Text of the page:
Saturday, June 15, 2013
Reviewed by Frank McKone
A mesmerising, slow, sinuous dance begins as a body lying on a plinth. Covering shrouds are gently removed by a musician who has entered from the audience tinkling tiny bells as if in mourning. But a hand begins to dance in isolation, lit from below, and slowly, the body comes to life, reproduced as a writhing shadow on a screen. It is an awakening.
The figure remains at floor level for a long period, seeming to go through a series of reptile and animal-like incarnations, until finally rising to standing human form, dressing in clothing at first simple in style and then more sophisticated and formal.
This life goes through several stages, including what seems to be a period of mental difficulties back writhing on the floor – perhaps finally attaining a peaceful death.
I am not qualified to judge or analyse the details of the choreography, but found this work interesting in concept, combining the creators’ Indonesian heritage with Western modern dance. For me the slow and steady movement was absorbing, rather in the way that I might look at a large painting and gradually become aware of all its different elements.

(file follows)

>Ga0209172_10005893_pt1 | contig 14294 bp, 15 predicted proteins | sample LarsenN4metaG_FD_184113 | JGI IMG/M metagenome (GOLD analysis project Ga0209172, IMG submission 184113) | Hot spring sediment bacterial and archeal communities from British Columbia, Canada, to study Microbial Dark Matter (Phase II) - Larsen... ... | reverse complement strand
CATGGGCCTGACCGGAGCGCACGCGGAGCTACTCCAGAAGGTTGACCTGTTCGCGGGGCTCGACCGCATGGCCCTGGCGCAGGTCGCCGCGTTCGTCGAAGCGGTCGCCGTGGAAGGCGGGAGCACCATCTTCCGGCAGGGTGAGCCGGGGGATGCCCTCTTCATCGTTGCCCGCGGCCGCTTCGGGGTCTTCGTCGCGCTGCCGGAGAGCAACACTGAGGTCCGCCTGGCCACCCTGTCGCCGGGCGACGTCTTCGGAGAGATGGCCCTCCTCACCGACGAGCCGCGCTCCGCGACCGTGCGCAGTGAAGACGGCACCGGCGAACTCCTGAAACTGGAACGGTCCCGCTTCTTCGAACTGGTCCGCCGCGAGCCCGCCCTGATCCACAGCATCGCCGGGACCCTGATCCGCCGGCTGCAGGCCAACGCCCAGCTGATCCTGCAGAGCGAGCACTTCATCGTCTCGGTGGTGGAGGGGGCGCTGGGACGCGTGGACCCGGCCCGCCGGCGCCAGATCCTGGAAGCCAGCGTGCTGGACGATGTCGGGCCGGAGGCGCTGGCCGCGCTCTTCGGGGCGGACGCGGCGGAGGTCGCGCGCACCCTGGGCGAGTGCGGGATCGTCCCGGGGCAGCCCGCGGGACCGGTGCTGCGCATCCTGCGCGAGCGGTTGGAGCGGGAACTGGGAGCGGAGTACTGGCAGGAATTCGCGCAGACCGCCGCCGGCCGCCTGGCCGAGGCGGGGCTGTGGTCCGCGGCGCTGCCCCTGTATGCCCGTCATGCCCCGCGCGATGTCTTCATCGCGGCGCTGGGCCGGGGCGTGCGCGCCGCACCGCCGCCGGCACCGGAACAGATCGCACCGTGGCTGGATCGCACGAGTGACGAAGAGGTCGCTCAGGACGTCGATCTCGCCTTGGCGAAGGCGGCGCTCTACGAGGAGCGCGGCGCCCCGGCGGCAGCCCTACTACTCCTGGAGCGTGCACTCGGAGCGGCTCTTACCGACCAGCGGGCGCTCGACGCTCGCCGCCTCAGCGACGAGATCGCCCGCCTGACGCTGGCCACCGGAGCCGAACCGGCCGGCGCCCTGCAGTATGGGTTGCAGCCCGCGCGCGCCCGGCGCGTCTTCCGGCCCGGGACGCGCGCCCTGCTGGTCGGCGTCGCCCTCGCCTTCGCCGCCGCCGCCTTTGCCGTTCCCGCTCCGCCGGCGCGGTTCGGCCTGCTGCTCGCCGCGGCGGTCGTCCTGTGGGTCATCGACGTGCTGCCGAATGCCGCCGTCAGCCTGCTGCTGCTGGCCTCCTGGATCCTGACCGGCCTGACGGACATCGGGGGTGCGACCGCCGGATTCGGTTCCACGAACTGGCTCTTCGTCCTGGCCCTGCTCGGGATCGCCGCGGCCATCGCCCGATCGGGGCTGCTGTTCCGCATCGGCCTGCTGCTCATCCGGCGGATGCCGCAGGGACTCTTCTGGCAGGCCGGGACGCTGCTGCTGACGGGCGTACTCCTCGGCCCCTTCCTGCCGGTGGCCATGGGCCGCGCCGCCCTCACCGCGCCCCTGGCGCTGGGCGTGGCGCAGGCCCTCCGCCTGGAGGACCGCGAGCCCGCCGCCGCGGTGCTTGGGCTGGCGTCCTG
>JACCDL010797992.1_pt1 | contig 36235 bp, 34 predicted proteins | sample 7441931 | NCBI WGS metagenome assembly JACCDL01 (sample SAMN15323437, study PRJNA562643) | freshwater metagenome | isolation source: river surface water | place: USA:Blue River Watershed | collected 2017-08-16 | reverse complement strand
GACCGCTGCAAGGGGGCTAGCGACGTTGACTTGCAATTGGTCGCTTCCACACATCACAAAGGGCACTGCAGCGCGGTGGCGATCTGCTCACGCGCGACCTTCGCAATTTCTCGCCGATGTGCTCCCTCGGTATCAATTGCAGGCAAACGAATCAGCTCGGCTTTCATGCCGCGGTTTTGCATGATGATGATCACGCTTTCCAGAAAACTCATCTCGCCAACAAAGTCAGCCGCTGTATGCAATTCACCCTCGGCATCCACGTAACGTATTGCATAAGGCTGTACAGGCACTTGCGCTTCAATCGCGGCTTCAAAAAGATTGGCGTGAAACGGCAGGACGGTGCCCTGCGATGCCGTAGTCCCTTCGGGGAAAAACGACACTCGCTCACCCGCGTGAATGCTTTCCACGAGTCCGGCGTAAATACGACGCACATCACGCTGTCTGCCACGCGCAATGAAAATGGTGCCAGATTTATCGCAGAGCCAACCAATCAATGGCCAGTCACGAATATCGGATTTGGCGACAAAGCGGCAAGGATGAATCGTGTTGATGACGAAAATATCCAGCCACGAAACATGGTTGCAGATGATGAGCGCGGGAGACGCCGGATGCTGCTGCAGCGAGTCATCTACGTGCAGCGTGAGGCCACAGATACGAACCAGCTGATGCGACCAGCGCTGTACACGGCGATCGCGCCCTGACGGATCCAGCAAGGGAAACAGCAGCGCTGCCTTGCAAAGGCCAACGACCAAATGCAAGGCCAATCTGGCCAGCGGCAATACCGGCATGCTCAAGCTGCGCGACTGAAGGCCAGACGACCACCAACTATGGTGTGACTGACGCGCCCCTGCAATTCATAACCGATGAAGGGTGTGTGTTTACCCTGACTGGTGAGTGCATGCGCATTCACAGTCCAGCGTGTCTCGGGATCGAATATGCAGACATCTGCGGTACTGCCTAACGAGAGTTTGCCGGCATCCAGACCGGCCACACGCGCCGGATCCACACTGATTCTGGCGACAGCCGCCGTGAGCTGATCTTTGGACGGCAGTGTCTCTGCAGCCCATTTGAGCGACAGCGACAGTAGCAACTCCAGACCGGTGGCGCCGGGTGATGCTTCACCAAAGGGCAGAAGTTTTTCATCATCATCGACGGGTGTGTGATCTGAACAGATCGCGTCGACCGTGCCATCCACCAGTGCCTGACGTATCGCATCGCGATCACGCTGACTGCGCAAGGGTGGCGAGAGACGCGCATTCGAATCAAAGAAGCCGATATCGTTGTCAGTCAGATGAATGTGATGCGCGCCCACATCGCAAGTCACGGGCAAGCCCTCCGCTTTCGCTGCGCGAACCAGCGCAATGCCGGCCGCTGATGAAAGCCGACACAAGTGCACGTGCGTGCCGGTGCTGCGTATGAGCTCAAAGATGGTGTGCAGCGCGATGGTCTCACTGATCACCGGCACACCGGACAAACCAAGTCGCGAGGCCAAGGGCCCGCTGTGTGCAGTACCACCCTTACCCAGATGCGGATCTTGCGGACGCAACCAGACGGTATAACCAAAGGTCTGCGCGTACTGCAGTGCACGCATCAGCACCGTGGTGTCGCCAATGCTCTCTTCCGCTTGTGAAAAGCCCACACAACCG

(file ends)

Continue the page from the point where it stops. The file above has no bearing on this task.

The music is Javanese in style – some gamelan, some as if the sounds of dry grass and wind, some sung in haunting notes, some bowed on a stringed instrument, perhaps reminiscent of the Hindu origins of the culture that we saw in much of the dance in the body shapes, hand and eye movements. Both performers were precise and disciplined.
This is an original work, not so much cross-cultural but integrating elements of the Australian and Indonesian cultures to which these Melbourne performers belong. Interesting and worthwhile to see.
Posted by Canberra Critics Circle at 8:50 AM